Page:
1. This revision is directed against the order dated February 19, 1990, of the Subordinate Judge 1st Class, Jagadhri.
2. Facts relevant for the decision of the revision petition may be briefly stated as under:
Murti Mari Guga Pir Mandir instituted a suit for permanent injunction through Lal Chand Mohtamim restraining the defendants Shri Badir and others from interfering in the actual and physical possession of the plaintiffs property, comprising temple of the Murti in Khasra No. 181 min(l Kanal 19 Marlas) in the area of, Chhachhrauli, in any manner whatsoever. The suit was instituted on November 19, 1985. The written statement was filed on January 7, 1986 and issues were framed on February 28, 1986. During the pendency of the suit, both the parties made an application to the Court on April 22, 1989, that the dispute may be referred to the arbitrators and that their decision would be final and binding on both the parties. Two arbitrators were named by the plaintiffs and an equal number by the defendants. The decision of the majority was to be the final decision of the arbitrators. The plaintiff named S/Shri Mohan Lal and Faqir Chand as the arbitrators, while the defendants named S/Shri Ved Parkash and Brij Mohan. Both the arbitrators named by the plaintiff made an application to the Court refusing to act as arbitrators. Their statements were recorded by the Court and the following short order was passed:
"Defendants file reply to the application. Case is adjourned for plaintiffs evidence to 1-6-1990 and argument on application for disobedience."
Defendant No. 4 Pritam Chand has filed this revision against the said order.
3. Learned counsel for the respondent took a preliminary objection that the revision is not competent. The contention is that the order in question supersedes an arbitration and it is an appealable order under S. 39(1)(i) of the Arbitration Act, 1940. It was further submitted by the learned counsel that the present revision cannot be considered as an appeal, firstly, because the period of limitation for filing the appeal was only 30 days, and, secondly, the appeal under Section 39 from the instant order lay to the Court of the District Judge and not to the High Court. Reference was made by the learned counsel to Gulab Singh Johri Mal v. M/s. Dharampal Dalip Singh, AIR 1936 Lahore 538 and M.H. Tejani v. Mrs. Kulsumbai M. Jetha, AIR 1967 Bombay 300, for the proposition that the order superseding the award is an appealable order under Section 39(1)(i) of the Arbitration Act and no revision lies therefrom. He also referred to Rajiv Kumar Sharma v. Smt. Bimla Rani Aggarwal etc., 1984 Rev LR 350, to show that a revision cannot be treated as an appeal because doing so would render the provisions of sub-section (2) of Section 115 of the Code of Civil Procedure nugatory. I do not find any force in the preliminary objection. Under Section 39(1)(i) appeal lies against an order 'superseding an arbitration'. The order passed in the instant case has been reproduced above. In my view, the order does not amount to an order superseding the arbitration. Reasons follow.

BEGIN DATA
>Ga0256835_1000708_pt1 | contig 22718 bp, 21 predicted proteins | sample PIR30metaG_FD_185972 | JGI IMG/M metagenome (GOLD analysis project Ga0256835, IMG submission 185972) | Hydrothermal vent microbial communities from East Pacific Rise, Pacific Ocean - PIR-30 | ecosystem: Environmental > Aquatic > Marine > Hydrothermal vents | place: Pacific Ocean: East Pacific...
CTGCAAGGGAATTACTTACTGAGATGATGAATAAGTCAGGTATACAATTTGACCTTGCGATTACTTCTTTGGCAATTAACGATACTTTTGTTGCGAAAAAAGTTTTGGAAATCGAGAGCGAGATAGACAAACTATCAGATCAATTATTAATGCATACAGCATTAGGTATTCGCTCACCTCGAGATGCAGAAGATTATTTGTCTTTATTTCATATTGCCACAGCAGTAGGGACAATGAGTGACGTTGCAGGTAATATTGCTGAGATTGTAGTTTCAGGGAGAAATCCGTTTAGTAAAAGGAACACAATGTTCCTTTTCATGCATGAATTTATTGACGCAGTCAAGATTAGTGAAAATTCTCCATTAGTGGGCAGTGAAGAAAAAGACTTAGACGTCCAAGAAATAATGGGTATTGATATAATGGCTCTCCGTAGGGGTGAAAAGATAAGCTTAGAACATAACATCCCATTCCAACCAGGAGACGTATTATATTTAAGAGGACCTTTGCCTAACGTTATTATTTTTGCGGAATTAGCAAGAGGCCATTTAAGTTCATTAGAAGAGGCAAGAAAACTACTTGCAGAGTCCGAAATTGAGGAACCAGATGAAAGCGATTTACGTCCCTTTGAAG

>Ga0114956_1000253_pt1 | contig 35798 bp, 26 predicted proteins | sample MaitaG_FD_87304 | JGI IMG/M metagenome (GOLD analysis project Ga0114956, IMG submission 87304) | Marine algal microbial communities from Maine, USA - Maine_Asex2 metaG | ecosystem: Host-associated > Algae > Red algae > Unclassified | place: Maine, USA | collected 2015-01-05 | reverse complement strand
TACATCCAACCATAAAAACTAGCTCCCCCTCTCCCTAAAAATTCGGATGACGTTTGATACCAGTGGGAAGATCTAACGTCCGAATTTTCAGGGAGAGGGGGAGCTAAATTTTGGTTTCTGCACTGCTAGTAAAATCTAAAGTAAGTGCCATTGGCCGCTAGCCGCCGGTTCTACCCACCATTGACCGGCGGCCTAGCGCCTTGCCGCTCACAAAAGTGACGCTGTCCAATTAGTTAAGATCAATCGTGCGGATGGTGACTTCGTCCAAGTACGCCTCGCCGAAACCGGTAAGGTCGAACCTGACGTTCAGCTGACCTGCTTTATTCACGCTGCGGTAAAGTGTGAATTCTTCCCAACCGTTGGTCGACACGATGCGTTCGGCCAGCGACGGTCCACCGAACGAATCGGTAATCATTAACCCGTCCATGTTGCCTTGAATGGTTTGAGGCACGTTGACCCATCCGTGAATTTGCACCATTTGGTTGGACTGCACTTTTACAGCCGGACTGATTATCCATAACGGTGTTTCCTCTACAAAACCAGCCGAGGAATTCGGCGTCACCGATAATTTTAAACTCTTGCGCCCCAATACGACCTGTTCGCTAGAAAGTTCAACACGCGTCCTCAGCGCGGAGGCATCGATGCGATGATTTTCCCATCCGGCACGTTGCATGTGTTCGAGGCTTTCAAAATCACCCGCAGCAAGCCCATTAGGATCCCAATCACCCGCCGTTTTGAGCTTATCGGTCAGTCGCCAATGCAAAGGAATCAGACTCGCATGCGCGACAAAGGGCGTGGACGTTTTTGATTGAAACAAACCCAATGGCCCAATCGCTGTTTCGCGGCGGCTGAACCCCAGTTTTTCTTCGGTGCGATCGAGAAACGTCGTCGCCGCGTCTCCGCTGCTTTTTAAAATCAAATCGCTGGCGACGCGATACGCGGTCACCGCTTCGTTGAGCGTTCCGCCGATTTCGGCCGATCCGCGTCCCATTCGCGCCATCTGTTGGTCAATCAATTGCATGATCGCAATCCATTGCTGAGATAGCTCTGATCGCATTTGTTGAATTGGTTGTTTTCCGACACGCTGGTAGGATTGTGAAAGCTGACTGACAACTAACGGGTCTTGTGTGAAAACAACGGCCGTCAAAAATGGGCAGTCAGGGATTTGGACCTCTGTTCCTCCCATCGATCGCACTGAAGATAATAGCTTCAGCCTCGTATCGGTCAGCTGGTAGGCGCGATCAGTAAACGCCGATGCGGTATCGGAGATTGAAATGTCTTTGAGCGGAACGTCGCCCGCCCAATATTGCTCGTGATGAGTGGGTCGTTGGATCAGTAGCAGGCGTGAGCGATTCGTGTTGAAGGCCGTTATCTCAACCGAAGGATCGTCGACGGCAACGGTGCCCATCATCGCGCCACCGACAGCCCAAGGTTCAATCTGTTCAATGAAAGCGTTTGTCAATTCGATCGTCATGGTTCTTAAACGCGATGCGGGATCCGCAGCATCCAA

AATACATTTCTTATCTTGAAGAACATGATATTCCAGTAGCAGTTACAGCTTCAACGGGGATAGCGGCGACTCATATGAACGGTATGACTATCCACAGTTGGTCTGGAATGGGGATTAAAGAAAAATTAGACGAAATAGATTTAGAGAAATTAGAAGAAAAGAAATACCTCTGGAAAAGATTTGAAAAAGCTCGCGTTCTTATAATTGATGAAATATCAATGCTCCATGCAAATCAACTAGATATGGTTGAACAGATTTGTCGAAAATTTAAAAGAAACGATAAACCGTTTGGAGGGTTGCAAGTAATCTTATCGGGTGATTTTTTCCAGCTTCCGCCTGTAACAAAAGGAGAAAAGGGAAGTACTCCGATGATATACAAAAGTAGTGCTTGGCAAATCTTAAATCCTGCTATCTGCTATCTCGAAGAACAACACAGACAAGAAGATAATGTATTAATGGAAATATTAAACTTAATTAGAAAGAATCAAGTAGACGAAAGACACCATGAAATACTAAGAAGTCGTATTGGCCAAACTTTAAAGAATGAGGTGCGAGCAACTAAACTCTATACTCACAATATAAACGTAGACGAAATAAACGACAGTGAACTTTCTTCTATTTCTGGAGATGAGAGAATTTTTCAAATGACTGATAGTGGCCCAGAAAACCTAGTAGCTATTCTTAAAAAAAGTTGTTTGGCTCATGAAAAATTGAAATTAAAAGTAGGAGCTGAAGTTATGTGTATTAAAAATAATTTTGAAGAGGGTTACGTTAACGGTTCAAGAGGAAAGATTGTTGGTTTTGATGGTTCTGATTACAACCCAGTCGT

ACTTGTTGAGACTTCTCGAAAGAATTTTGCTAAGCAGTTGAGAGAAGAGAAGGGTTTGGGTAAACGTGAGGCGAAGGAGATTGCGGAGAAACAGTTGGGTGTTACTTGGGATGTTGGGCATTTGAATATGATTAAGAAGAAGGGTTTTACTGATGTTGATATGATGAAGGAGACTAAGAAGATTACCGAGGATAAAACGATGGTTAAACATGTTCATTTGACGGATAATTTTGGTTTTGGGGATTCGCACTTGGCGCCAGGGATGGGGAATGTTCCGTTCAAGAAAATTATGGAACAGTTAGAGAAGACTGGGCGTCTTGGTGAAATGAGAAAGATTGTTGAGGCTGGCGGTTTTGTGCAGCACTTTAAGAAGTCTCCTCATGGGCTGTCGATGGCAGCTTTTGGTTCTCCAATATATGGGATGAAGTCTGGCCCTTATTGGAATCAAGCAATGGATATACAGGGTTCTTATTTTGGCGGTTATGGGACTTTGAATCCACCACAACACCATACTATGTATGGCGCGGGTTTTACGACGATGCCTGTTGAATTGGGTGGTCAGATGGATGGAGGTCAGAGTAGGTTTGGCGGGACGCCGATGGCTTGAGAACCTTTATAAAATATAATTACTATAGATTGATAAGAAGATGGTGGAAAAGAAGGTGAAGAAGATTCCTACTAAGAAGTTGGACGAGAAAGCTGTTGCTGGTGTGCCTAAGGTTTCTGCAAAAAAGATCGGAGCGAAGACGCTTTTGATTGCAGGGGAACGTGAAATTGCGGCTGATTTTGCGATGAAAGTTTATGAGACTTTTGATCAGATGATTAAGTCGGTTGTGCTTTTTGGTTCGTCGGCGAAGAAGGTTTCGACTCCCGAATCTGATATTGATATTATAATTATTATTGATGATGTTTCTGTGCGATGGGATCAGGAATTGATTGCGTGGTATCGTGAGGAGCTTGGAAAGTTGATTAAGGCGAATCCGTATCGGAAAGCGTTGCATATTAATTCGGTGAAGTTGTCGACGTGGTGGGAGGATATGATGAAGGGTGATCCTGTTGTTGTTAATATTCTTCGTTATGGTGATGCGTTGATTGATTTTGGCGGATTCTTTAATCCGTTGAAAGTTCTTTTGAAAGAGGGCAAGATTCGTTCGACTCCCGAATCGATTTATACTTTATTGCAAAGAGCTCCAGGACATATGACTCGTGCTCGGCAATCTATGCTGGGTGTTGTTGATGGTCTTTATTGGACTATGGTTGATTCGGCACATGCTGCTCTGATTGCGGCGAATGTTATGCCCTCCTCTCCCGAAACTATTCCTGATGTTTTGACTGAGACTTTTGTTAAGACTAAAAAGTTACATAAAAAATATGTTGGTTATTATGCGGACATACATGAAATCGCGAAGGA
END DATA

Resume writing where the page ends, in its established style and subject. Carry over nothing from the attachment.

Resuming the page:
4. Faced with this difficulty, learned counsel for the respondent contended that the learned trial Court had fixed the case for plaintiffs evidence, issues having already been framed. The only inference by necessary implication was that the arbitration had been superseded. No doubt, an order superseding the arbitration can be passed expressly as well as by necessary implication, in the facts of the present case, I do not find that the Court passed an order superseding the arbitration. Elaborate provisions have been made in Sections 8(1)(b). 9 and 12 to fill the vacancy where the arbitrator or arbitrators refuse to act as such. No such steps were taken nor was it indicated in the order that it was not possible to have the difference decided through the instrumentality of arbitration as agreed to by the parties. No doubt, the proviso to Section 25 vests a discretion in the Court to supersede the arbitration instead of filling up the vacancies in accordance with Sections 8, 9 and 12 etc. I am unable to read in the impugned order that the trial Court exercised that discretion against filling up the vacancies in accordance with law. The preliminary objection is, therefore, repelled.
5. The next contention of the learned counsel for the respondent is that there was no illegality committed by the Court and, therefore, there was no case for interference in revision. There is no force in this contention. The learned trial Court has clearly fallen into a grave error in fixing the case for plaintiffs evidence without passing the requisite order superseding the arbitration as also without giving any indication whatsoever that it was not either possible or expedient to fill up the vacancies. No doubt, the proviso to Section 25 vests a wide discretion in the Court to supersede arbitration, the power is required to be exercised with caution and circumspection. In the impugned order, however, I fail to find that the Court purported to supersede the arbitration.
6. For the foregoing reasons, the revision is allowed and the order in question is set aside. It is directed that the Court shall pass necessary order in the light of the observations made herein above and proceed further according to law. Parties through their learned counsel are directed to appear in the trial Court on August 26, 1991, for further proceedings.
7. Revision allowed.